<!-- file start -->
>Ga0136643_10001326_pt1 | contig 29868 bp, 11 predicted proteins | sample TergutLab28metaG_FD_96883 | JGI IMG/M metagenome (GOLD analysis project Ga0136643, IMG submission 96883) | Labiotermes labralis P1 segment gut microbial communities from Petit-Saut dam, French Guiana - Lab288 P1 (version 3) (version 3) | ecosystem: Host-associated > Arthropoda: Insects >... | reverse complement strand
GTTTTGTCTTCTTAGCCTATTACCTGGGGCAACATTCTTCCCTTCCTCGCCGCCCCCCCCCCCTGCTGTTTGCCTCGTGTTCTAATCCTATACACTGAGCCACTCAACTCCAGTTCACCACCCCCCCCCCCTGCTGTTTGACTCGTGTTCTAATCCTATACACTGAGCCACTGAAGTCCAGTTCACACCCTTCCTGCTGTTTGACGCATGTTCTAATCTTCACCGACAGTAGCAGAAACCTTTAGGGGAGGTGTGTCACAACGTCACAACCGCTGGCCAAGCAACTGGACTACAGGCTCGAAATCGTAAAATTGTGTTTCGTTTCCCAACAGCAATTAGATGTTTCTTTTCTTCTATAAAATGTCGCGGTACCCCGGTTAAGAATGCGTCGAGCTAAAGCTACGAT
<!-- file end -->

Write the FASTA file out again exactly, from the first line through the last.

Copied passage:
>Ga0136643_10001326_pt1 | contig 29868 bp, 11 predicted proteins | sample TergutLab28metaG_FD_96883 | JGI IMG/M metagenome (GOLD analysis project Ga0136643, IMG submission 96883) | Labiotermes labralis P1 segment gut microbial communities from Petit-Saut dam, French Guiana - Lab288 P1 (version 3) (version 3) | ecosystem: Host-associated > Arthropoda: Insects >... | reverse complement strand
GTTTTGTCTTCTTAGCCTATTACCTGGGGCAACATTCTTCCCTTCCTCGCCGCCCCCCCCCCCTGCTGTTTGCCTCGTGTTCTAATCCTATACACTGAGCCACTCAACTCCAGTTCACCACCCCCCCCCCCTGCTGTTTGACTCGTGTTCTAATCCTATACACTGAGCCACTGAAGTCCAGTTCACACCCTTCCTGCTGTTTGACGCATGTTCTAATCTTCACCGACAGTAGCAGAAACCTTTAGGGGAGGTGTGTCACAACGTCACAACCGCTGGCCAAGCAACTGGACTACAGGCTCGAAATCGTAAAATTGTGTTTCGTTTCCCAACAGCAATTAGATGTTTCTTTTCTTCTATAAAATGTCGCGGTACCCCGGTTAAGAATGCGTCGAGCTAAAGCTACGAT